It’s 2025 and Marc Márquez is on the podium celebrating the most elusive of world titles.
He’s 32, with 10 world motorcycling championships already under his belt. He’s already beaten Valentino Rossi to that figure, now he’s done something extra special.
The Honda-logoed shirts beneath the podium are ecstatic.
John Surtees now has company: Márquez has won the world championship on two wheels and now four.
Having won Le Mans a few years previous in Honda’s Acura-badged hypercar prototype, Márquez has thoroughly gazumped Alonso’s recent triple crown achievement. Somewhere he’s switching his television off with resignation.
Far-fetched this might be, farcical even. But fantasy?
The realms of possibility are nearing
Consider Márquez now, having just clinched his fifth MotoGP title and his seventh in world championship motorcycling, is still only 25. Valentino Rossi is clipping 40 and still chasing that tricky 10th title.
Márquez could conceivably overtake the (current) greatest of all time by the age of 30. Which, somehow, feels conservative. He could stick around and chase Ángel Nieto’s 13, then Giacomo Agostini’s 15. Or he could do something Rossi supposedly flirted with but only Mike Hailwood and Surtees achieved: race in Formula 1.
And few would bet against the otherworldly Spanish talent turning his hand to four wheels just as successfully.
While F1 is enjoying a glut of young talent, those at the head of the field are the ‘wrong’ side of 30 – Max Verstappen aside, and Daniel Ricciardo’s about to shun the front for foreseeable future remember. Kimi Räikkönen is almost 40, and most F1’s most recent race winner.
Márquez has driven a Toro Rosso this year already, and impressed Mark Webber.
“Maybe,” Márquez said afterwards, “Formula 1 will be a serious idea for me in a few years’ time.”
The experience would have been intoxicating for someone like Márquez, who, again, is only 25.
He wouldn’t be able to drive as spectacularly as he rides, they would say. But he shouldn’t be able to ride the way he does, and there aren’t many who can even begin to imagine how he manages to. Not even the up-to-now GOAT, Rossi, who spends his weekends watching Márquez’s tailpipe snake farther away from him a few corners down the road.
Márquez, you’d expect, would be more Ronnie Peterson than Alain Prost. He’d snap the car from its Scalextric-like rails and be fast with it (we can hope).
And for the specifics? Márquez climbs on board a Honda every day. He is emblazoned head to toe with Red Bull’s branding. The same Red Bull and Honda companies next year combining for F1…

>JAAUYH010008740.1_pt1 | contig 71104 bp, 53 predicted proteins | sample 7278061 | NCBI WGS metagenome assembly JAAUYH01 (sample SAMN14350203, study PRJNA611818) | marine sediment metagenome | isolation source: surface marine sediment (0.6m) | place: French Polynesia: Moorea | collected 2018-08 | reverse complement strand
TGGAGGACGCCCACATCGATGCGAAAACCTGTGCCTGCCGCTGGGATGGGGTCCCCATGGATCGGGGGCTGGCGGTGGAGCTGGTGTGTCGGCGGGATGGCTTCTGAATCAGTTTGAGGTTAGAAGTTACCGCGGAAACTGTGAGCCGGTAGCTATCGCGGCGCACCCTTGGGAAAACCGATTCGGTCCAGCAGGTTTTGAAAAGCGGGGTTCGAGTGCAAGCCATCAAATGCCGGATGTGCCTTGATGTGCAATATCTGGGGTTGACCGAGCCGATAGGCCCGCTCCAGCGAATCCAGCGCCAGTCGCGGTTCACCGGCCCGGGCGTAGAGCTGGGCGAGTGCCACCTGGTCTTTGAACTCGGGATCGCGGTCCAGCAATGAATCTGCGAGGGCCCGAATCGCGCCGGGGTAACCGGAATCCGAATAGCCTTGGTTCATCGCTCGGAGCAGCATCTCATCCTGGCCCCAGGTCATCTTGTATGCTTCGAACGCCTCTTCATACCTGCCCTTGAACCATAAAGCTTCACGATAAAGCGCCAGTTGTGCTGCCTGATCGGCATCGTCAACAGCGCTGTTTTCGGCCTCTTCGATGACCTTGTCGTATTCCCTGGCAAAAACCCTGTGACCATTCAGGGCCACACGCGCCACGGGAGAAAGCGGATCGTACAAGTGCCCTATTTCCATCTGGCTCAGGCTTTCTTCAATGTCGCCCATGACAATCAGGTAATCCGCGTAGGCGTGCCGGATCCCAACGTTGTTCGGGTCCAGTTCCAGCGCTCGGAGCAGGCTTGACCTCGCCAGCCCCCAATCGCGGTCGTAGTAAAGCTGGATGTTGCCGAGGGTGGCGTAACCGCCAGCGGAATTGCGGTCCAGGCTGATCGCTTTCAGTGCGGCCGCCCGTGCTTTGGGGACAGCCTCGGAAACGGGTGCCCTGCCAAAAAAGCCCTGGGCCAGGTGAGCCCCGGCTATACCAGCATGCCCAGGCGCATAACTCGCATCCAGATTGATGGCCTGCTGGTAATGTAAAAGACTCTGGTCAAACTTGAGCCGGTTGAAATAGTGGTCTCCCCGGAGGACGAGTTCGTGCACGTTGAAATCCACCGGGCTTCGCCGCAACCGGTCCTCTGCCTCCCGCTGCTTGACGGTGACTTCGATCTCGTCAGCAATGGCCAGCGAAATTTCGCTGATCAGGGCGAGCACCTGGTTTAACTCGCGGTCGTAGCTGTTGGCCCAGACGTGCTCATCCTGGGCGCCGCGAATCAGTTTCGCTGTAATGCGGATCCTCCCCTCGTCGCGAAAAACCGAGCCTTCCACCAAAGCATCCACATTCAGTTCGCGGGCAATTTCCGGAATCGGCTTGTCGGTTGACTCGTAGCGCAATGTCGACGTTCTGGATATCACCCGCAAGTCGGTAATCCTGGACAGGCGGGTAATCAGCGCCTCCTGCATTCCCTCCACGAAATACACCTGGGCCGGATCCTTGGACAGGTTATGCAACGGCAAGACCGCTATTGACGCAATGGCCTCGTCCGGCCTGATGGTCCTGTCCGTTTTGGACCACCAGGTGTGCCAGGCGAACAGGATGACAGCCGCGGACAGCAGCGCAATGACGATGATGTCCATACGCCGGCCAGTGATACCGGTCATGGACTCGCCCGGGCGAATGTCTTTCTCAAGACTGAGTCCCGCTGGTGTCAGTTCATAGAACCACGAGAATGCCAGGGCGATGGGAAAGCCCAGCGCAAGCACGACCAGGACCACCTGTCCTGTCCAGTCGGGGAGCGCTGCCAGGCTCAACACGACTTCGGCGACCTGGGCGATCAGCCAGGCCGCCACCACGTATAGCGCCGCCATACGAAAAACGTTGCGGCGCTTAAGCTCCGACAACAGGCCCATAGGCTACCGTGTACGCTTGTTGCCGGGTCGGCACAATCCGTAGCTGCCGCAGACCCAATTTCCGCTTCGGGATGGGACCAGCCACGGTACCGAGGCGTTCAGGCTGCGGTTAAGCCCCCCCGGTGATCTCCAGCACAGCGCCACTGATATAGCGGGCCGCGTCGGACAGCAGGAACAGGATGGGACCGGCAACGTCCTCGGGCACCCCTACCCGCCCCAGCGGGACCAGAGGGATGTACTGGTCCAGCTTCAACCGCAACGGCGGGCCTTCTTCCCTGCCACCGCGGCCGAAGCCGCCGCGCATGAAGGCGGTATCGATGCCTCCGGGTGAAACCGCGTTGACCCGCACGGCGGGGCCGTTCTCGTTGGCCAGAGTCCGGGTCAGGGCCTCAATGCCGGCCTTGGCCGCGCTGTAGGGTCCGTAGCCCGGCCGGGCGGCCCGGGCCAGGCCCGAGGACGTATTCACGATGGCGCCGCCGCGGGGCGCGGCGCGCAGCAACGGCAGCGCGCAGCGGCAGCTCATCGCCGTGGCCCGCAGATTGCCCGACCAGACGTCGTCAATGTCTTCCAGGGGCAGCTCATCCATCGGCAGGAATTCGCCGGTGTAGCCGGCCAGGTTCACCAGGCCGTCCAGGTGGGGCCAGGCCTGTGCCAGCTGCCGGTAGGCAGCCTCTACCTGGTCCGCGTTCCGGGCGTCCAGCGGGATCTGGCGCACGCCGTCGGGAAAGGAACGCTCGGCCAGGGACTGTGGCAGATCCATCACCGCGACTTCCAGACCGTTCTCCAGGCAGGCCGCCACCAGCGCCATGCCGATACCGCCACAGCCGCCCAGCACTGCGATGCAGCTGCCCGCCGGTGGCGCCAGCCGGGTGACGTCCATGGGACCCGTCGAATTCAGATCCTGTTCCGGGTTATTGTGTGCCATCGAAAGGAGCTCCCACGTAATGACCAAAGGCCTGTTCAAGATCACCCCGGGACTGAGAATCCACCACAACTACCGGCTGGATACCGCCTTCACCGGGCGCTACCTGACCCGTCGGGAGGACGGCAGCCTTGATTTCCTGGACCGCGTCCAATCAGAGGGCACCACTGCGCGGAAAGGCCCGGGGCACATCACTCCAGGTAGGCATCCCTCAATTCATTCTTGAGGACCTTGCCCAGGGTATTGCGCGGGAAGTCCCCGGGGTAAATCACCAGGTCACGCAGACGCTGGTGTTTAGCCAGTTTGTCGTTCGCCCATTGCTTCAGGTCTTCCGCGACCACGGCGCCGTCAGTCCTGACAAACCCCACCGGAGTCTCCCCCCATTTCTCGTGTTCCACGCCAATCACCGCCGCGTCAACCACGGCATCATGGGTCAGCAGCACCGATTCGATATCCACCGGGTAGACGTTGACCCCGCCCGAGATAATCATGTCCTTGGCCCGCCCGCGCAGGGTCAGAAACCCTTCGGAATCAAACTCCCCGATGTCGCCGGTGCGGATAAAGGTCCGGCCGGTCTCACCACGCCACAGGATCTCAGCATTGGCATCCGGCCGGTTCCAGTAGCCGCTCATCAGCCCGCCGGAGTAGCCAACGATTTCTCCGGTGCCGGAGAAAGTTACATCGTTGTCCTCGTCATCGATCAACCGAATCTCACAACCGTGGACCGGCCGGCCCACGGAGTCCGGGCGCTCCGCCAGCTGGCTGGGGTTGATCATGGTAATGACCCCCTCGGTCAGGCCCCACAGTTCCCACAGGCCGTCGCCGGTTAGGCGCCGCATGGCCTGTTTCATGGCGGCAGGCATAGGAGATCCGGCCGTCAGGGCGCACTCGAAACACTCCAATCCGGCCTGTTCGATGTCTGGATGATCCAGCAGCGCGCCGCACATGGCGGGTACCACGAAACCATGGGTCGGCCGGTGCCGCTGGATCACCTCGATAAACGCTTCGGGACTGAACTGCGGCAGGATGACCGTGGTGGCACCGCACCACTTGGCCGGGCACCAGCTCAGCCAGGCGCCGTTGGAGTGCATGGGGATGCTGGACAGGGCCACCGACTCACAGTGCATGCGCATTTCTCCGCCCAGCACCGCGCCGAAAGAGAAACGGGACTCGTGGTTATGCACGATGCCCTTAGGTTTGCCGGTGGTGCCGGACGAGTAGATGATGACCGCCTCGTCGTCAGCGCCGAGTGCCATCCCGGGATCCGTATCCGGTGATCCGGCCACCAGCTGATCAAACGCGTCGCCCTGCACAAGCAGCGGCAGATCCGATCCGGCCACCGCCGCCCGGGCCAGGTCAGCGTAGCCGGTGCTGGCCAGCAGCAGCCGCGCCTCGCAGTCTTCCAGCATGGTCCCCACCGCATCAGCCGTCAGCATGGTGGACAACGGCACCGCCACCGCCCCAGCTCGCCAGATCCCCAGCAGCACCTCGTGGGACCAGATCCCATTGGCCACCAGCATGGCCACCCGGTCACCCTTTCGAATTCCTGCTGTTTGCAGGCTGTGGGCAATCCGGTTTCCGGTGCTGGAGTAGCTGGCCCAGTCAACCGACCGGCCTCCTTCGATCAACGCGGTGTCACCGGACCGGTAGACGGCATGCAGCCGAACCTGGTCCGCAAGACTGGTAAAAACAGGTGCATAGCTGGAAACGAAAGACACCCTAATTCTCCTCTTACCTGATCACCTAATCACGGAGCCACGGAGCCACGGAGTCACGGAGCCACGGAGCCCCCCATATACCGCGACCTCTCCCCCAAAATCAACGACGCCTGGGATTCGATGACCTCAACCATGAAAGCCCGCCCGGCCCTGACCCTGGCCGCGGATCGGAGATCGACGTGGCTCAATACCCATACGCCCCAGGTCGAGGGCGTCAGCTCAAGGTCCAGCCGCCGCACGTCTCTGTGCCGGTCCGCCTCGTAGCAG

The realms of possibility are nearing – admittedly still from a distance.
Who would miss out on a seat? If Red Bull’s current hole of young drivers isn’t plugged from the bottom, then nobody. Historically the company that monopolized the upcoming drivers, its well has dried up more quickly than they would have expected. At the same time, Mercedes has too many to fit into the current F1 jigsaw – which has been reshuffled almost weekly in recent times. Ferrari, usually at arm’s length to youth and preferring tried and tested, has replaced a world champion with someone who’s future world champion material. With another youngster already slotted into the grid, and others in the wings.
Red Bull has the opposite: seats needing filling and no ready-made prospects.
Or maybe, going the other way would be Max Verstappen, where much of the above also applies. He won’t even be 30 by 2025, but he doesn’t inspire the same confidence or assurance of success that Márquez does. Yet. He might by the time he’s 25.
Verstappen has supposedly asked for and been denied the chance to ride a MotoGP bike at Red Bull’s own circuit, so maybe he’ll get chance to try and join Surtees first. And that might whet Márquez’s appetite further.
If it wasn’t for the superlicence issue – how many does MotoGP count for? – you wonder whether the point would have been raised as soon as Márquez bested Andrea Dovizioso at Motegi. Red Bull is the sport’s premier marketing company, lest we forget, and well aware of the enormous exposure that would generate.
A successful switch would arguably be his most remarkable achievement, but right now, and fantastical speculation aside, it puts the achievement of Surtees in perspective. There was no marketing or sponsor fanfare, no headlines or clicks to bait. And Márquez would most probably be accepted by those up and down the grid, a luxury not afforded Surtees or Hailwood decades ago.